Is there any bash command that will let you get the nth line of STDOUT?

That is to say, something that would take this

$ ls -l
-rw-r--r--@ 1 root  wheel my.txt
-rw-r--r--@ 1 root  wheel files.txt
-rw-r--r--@ 1 root  wheel here.txt

and do something like

$ ls -l | magic-command 2
-rw-r--r--@ 1 root  wheel files.txt

I realize this would be bad practice when writing scripts meant to be reused, BUT when working with the shell day to day it'd be useful to me to be able to filter my STDOUT in such a way.

I also realize this would be semi-trivial command to write (buffer STDOUT, return a specific line), but I want to know if there's some standard shell command to do this that would be available without me dropping a script into place.

  • 7
    I just voted this up for the use of word magic-command – Robert Johnstone Apr 26 '19 at 14:22

12 Answers 12


Using sed, just for variety:

ls -l | sed -n 2p

Using this alternative, which looks more efficient since it stops reading the input when the required line is printed, may generate a SIGPIPE in the feeding process, which may in turn generate an unwanted error message:

ls -l | sed -n -e '2{p;q}'

I've seen that often enough that I usually use the first (which is easier to type, anyway), though ls is not a command that complains when it gets SIGPIPE.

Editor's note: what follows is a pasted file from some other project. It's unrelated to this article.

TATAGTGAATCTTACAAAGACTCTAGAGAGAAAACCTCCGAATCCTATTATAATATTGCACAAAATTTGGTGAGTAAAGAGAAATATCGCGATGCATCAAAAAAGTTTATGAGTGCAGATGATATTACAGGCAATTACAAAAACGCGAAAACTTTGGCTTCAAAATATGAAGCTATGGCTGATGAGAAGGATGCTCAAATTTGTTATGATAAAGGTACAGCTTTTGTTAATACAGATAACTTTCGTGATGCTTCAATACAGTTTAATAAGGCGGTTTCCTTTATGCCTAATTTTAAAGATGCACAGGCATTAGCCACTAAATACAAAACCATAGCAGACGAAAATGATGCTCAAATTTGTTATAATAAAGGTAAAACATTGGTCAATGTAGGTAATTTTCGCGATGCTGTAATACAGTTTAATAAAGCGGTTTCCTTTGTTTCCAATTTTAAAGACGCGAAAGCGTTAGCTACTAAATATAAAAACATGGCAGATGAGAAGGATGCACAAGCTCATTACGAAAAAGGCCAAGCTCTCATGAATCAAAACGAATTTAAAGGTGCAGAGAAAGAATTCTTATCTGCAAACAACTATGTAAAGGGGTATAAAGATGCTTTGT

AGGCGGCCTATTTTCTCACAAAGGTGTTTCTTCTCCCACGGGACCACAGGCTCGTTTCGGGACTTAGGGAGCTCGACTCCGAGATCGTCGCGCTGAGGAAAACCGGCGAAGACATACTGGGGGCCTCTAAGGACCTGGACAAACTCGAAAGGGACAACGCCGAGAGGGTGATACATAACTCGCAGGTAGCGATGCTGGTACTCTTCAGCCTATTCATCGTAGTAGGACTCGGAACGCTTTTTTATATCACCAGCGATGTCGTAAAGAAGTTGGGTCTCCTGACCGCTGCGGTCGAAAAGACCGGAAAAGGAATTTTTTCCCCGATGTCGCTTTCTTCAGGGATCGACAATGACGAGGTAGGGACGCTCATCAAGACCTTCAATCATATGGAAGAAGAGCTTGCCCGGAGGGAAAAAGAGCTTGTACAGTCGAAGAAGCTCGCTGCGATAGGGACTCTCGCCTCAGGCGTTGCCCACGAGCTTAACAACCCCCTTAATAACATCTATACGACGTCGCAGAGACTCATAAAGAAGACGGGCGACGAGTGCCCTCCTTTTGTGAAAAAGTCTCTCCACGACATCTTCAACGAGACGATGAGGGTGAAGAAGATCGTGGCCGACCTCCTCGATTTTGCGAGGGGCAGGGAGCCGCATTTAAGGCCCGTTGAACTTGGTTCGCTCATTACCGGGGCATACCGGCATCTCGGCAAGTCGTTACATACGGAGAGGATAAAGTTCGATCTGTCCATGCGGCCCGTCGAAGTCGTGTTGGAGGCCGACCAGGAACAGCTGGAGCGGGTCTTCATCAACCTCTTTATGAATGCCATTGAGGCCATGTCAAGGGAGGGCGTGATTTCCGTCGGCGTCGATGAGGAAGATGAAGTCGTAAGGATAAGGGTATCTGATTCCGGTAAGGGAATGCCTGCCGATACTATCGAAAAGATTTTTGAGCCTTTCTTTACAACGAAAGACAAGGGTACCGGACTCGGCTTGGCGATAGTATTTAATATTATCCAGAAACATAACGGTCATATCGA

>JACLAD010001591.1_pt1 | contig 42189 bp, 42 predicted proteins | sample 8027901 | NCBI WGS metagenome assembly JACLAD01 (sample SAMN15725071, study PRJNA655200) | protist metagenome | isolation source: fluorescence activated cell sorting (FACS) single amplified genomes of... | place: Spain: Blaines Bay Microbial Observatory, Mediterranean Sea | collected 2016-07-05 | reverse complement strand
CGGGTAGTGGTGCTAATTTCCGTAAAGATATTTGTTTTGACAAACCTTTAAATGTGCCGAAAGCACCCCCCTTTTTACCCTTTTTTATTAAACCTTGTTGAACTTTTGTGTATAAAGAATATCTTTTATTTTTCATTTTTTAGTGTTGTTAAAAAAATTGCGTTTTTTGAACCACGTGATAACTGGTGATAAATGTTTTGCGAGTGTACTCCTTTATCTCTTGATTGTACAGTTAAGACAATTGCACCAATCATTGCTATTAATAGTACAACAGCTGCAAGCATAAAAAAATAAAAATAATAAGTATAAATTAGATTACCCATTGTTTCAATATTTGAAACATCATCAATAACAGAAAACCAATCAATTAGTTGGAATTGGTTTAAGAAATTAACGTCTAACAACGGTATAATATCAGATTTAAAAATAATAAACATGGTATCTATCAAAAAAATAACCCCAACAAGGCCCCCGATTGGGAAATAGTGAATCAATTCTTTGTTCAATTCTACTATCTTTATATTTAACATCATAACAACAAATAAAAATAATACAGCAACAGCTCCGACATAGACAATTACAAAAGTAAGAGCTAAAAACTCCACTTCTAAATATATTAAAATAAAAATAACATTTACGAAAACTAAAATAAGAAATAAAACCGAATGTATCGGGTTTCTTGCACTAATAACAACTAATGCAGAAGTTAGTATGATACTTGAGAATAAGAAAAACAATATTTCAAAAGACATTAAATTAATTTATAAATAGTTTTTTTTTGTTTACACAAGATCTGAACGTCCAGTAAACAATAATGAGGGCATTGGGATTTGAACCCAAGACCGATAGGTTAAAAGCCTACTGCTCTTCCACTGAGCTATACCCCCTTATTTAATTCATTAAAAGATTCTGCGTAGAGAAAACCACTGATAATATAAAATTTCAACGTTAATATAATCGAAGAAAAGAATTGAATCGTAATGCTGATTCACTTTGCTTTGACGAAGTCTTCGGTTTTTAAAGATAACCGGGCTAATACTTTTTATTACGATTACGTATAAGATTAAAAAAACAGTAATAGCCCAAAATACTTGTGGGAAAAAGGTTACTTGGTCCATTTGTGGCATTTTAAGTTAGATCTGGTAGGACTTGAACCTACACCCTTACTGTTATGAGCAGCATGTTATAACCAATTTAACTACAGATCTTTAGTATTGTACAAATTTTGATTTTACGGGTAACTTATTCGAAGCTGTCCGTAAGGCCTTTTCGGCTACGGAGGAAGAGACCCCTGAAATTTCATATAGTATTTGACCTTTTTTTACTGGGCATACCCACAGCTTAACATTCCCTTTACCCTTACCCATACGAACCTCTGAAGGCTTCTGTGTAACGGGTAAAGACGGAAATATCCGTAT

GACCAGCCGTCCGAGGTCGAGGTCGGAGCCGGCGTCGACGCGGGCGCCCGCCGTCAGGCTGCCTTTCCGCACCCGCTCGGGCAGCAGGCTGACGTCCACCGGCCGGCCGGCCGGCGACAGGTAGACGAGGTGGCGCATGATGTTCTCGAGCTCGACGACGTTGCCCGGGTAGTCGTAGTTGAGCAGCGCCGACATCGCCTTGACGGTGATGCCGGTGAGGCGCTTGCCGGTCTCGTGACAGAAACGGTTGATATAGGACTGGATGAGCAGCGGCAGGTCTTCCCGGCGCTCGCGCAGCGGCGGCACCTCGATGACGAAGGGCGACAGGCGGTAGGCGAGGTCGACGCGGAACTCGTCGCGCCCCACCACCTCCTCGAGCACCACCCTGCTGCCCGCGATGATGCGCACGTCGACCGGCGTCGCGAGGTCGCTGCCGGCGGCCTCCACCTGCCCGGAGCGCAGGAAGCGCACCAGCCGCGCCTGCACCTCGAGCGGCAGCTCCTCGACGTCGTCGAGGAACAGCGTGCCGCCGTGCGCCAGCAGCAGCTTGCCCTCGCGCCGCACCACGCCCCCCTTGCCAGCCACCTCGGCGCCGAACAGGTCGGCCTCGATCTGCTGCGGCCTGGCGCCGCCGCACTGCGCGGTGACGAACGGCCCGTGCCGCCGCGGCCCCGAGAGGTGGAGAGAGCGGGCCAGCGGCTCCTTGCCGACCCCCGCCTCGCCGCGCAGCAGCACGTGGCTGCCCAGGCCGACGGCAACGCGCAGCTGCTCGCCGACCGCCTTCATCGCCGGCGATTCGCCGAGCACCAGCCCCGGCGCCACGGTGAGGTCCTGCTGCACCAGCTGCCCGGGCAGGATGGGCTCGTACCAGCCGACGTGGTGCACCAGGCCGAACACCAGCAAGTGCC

For a range of lines:

ls -l | sed -n 2,4p

For several ranges of lines:

ls -l | sed -n -e 2,4p -e 20,30p
ls -l | sed -n -e '2,4p;20,30p'
  • What does the p mean? like 2p 3p? In the sense I understand that it's for 2/3 line, but what's the theory/understanding behind it? – Leo Ufimtsev Dec 6 '17 at 22:18
  • 5
    @LeoUfimtsev: the p is the sed statement that prints the lines identified by the range of lines that precedes it. Thus 2,4p means print lines 2, 3, 4. – Jonathan Leffler Dec 6 '17 at 23:03
  • 4
    And n means to NOT print all the other lines – Timo May 3 '18 at 8:23
ls -l | head -2 | tail -1
  • 13
    +2, but I'd suggest head -n 2 | tail -n 1 — modern heads and tails tend to issue warnings otherwise. – Michael Krelin - hacker Sep 15 '09 at 20:59
  • 2
    Using two processes to filter the data is a bit of overkill (but, given the power of machines these days, they'd probably cope). Generalizing to handle one range is not wholly trivial (for range N..M, you use head -n M | tail -n M-N+1), and generalizing to handle multiple ranges is not possible. – Jonathan Leffler Sep 15 '09 at 22:22
  • 3
    head piped into tail? horrible. Multiple better ways to do it. – camh Sep 15 '09 at 23:44
  • 16
    Great thing about *nix command line: a million and one ways to do everything and everybody's got a favorite and a hates all the other ways... :-) – beggs Sep 16 '09 at 3:35
  • 1
    How to print a range of lines another way: $ ls -l | awk '{if (NR>=4 && NR<=64) print}' (can add more conditions easier, multiple ranges, etc...) – user10607 Jul 3 '15 at 11:51

Alternative to the nice head / tail way:

ls -al | awk 'NR==2'


ls -al | sed -n '2p'
  • 1
    mine awk is better, but sed is nice. – Michael Krelin - hacker Sep 15 '09 at 21:05
  • No need for an "if" - see hacker's answer (except for the part about finding every file on the system). ;-) – Dennis Williamson Sep 15 '09 at 21:07
  • what does '2p' stand for? – shredding Apr 12 '16 at 15:44
  • 1
    @shredding short answer print second line; long -> When used, only lines that match the pattern are given the command after the address. Briefly, when used with the /p flag, matching lines are printed twice: sed '/PATTERN/p' file. And of course PATTERN is any regular expression more – Medhat Jan 11 '17 at 13:26